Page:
loves to come never write any more letters. Kisses come and kisses go, but
letters remain forever—and are often brought into court.
at the easy way he takes it)
I cannot help this. I love him—that’s all. (pause)
What are you going to do?
BALDWIN—It was to tell you that, I sent for
will get a divorce?
will keep me tied to you when you know I do not love you?—when you know
I love someone else? (in pleading tones)
You will not be as hard on me as that, will you, Arthur? This is not
all my fault. You have never really loved me. We are not the same age. (Baldwin
We do not look at things in the same light—we have nothing in
common. It would be needless cruelty to both of us to keep up this farce.
You will not keep me tied to you for mere spite, will you?
his kindest tone)
No. What I intend to do is to let
you get a divorce. I will give you all the evidence you need. Could I
be fairer than that?
at him as if she could not believe her ears) You will do that? (She
rushes over and kneels at his fret, kissing his hands and sobbing.)
Oh thank you! Thank you!
down at her bowed head with a cruel smile) There! There! It is no more than just. I realize that youth must
have it’s day. You should have trusted me.
voice thrilling with gratitude)
How could I dream that you would be so kind? I did not dare to hope
that you would ever forgive me—and he was certain you would think only
of revenge. Oh, how unjust we have been to you! (She
takes one of his hands in hers and kisses it.)
is true neither of you have given me due credit for being the man I
am, or you would never have acted as you did. I have known from the first
it must have been for money you married me—(with
a twisted smile)
An old man like me. Tell me the truth. Wasn’t it?
Yes. I would not lie to you now. My family forced me into it. You must
have realized that. I hardly knew you, but they were nagging me night and
day until I gave in. It was anything to get away from home. Oh, I am
sorry, so sorry! Will you forgive me?
I have done my best to make you happy. I have given you everything you
desired, have I not?
have been very good, very kind to me. I have tried to love you but there
has always been a gulf separating us. I could never understand you.
BALDWIN—I have trusted you, have I
not—always and in everything?
Yes, but you have never loved me. I have been just a plaything with which
you amused yourself—or so it has always seemed to me. Perhaps I have
been unjust to you—in that too.
BALDWIN—If I have regarded you as a
plaything I was only accepting the valuation your parents set upon you
when they sold you. But these things are over and done and it is useless
to discuss them. Let us talk of the present. You love Fred?
BALDWIN—I will not stand in your way. You
shall have him.
up and putting her arms around his neck) Oh I do love you
now—you are so good to me. (She
kisses him on the lips. He does not move or touch her in any way but looks
at her coldly with half-closed eyes, his thick lips curled in a sneering
smile. In sudden fear Mrs. Baldwin moves away from him with a shudder.
The noise of an automobile is faintly heard. Baldwin springs to his fret,
his face transformed with savage exultation.)
a hard laugh) Thanks for that Judas
kiss. I hear a machine coming. It is Fred, I know. We will have him in and
relieve his mind by telling him of our agreement.
(The machine is heard coming
slowly up the drive toward the house.)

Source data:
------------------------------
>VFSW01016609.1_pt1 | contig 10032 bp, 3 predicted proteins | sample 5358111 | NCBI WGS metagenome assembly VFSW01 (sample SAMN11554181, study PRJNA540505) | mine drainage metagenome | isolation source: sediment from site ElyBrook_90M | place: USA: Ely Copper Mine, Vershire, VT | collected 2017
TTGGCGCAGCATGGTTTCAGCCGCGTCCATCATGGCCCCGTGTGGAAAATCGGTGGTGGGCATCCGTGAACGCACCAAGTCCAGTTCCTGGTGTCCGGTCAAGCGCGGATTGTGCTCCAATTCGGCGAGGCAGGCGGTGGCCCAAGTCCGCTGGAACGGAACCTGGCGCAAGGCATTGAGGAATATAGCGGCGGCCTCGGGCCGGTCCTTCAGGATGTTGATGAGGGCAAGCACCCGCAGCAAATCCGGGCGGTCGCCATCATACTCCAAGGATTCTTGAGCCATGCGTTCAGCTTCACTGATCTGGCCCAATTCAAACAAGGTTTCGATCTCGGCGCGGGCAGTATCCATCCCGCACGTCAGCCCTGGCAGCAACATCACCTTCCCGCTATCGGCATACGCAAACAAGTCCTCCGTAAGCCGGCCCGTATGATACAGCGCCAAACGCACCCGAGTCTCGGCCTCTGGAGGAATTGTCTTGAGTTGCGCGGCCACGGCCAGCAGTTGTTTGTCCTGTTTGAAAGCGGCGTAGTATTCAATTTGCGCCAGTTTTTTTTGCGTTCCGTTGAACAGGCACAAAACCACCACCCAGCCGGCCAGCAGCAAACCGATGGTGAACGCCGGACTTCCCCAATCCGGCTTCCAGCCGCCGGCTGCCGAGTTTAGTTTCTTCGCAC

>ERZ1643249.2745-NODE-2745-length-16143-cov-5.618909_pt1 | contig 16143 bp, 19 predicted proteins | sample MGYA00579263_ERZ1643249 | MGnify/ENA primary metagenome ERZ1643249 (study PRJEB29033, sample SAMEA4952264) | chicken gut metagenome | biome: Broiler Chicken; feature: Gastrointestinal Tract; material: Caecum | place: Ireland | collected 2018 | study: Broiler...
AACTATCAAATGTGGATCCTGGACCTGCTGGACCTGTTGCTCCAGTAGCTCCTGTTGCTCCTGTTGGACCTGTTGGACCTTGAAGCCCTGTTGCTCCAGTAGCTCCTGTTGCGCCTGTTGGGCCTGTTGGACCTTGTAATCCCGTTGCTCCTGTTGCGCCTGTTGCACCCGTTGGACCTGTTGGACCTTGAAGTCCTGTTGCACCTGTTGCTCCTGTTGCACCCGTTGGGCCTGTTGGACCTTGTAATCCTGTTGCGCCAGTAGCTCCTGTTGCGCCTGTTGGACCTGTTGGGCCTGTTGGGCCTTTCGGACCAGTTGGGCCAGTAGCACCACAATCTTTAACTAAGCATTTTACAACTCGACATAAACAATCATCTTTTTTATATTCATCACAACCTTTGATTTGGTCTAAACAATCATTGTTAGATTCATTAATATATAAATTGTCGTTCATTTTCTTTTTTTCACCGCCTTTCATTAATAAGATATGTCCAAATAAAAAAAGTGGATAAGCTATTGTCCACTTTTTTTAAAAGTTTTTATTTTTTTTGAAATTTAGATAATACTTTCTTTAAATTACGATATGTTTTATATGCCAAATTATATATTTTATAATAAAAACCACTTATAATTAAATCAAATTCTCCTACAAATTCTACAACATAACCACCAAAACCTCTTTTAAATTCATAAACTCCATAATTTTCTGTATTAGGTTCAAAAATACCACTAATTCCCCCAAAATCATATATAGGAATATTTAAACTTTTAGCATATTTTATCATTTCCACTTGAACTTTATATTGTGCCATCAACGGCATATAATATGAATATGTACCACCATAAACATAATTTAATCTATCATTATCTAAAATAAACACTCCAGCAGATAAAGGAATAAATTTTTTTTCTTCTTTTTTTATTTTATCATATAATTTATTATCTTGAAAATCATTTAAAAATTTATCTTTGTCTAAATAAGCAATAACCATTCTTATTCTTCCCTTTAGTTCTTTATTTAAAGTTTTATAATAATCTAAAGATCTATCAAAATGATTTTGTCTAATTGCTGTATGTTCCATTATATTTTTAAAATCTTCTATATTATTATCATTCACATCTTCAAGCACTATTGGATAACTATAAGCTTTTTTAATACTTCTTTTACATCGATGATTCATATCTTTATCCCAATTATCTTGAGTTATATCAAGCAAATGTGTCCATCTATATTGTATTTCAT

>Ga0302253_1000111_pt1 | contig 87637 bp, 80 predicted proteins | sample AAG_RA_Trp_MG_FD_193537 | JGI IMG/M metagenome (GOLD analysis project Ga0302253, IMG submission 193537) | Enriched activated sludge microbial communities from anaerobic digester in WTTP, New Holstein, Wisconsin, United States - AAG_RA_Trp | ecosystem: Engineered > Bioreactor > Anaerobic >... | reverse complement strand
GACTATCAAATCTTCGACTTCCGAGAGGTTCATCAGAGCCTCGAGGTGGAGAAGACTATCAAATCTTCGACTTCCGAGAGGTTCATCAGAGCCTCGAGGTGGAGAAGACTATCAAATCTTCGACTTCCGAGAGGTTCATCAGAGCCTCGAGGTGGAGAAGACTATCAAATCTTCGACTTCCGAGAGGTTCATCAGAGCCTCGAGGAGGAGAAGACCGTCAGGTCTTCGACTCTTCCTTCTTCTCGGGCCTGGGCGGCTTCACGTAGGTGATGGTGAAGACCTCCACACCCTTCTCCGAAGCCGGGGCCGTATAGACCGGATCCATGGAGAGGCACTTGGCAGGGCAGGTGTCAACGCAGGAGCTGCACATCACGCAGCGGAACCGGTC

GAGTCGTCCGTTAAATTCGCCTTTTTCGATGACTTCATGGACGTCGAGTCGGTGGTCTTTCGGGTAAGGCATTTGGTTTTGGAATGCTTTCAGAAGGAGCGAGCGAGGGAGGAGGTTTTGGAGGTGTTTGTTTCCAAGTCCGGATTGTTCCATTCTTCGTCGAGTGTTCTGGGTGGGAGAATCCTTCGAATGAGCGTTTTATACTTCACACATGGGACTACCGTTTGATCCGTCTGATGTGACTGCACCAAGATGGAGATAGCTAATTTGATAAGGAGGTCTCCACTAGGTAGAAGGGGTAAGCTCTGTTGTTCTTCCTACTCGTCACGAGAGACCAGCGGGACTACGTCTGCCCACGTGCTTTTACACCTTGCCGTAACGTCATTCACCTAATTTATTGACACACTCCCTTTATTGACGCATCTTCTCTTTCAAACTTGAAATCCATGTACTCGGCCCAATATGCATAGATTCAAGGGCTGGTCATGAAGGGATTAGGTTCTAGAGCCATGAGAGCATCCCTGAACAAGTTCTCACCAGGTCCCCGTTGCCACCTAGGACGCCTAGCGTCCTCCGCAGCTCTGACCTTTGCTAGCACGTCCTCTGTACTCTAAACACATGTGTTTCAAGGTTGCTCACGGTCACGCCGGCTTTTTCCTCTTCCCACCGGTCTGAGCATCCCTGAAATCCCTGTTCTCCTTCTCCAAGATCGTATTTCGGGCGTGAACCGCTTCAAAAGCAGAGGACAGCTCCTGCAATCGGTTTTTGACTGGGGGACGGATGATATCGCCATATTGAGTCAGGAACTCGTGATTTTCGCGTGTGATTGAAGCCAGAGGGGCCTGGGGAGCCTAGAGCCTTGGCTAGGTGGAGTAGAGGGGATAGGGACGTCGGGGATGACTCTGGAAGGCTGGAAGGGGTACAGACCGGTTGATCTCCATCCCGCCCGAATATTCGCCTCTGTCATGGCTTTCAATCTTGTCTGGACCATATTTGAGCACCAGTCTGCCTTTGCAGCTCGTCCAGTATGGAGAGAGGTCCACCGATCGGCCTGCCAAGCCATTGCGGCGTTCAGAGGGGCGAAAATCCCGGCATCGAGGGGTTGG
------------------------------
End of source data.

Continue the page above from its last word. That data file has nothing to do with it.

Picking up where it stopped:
by Baldwin’s change of manner)
It does not sound like your car.
BALDWIN—It is Fred, I tell you. I know it
is Fred. (The
car stops before the house. The horn sounds. Baldwin hurries to the door
leading into the hall. Several persons can be heard coming up the steps to
the verandah. A door is opened and shut and the hushed murmur of voices
comes from the hallway.)
BALDWIN—In here if you please—in here! (Mrs.
Baldwin moves closer to the door, her face wan with the terror of an
unknown fear. Three men, one a chauffeur, the other two servants of some
description, enter carrying the dead man. Two are supporting the shoulders
and one the fret. A dark robe is wrapped around the whole body. They
hurriedly place it on the divan to which Baldwin points and go out
quickly, glad to be rid of their gruesome task. Mrs. Baldwin is swaying
weakly on her fret, her eyes wildly staring at the figure on the divan.
Suddenly she gives a frantic cry
and rushing over pulls the covering from the dead man’s head. The livid
countenance of Fred is revealed. Several crimson streaks run down his
cheek from his clotted, curly hair. Mrs. Baldwin shrieks and falls
senseless on the floor. Baldwin who has watched her with the same cruel
smile on his lips goes slowly over and pushes the button of the electric
the maid appears)
Help me to get Mrs. Baldwin to her room. (He picks up the prostrate
woman in his arms and with the assistance of the maid, carries her out to
the hallway. They can be heard stumbling up the stair to the floor above.
A moment later Baldwin reappears, breathing heavily from his exertion, his
pale face emotionless and cold. He stands looking down at the dead body on
the divan—finally shrugs his shoulders disdainfully, comes over to the
table, takes a cigar out of the box and lights it. The maid rushes in, all
out of breath and flustered.)
go upstairs, sir. Mrs. Baldwin has come to, and she ordered me out of the
room. I think she’s gone mad, sir. She’s puffing out all the drawers
looking for something. . . (A dull report sounds from
upstairs. The maid gives a terrified gasp.)
startled for a moment and starts
as if to run out to the hallway. Then his face hardens and he speaks to
the trembling maid in even tones.)
Mrs. Baldwin has just shot herself. You had better phone for the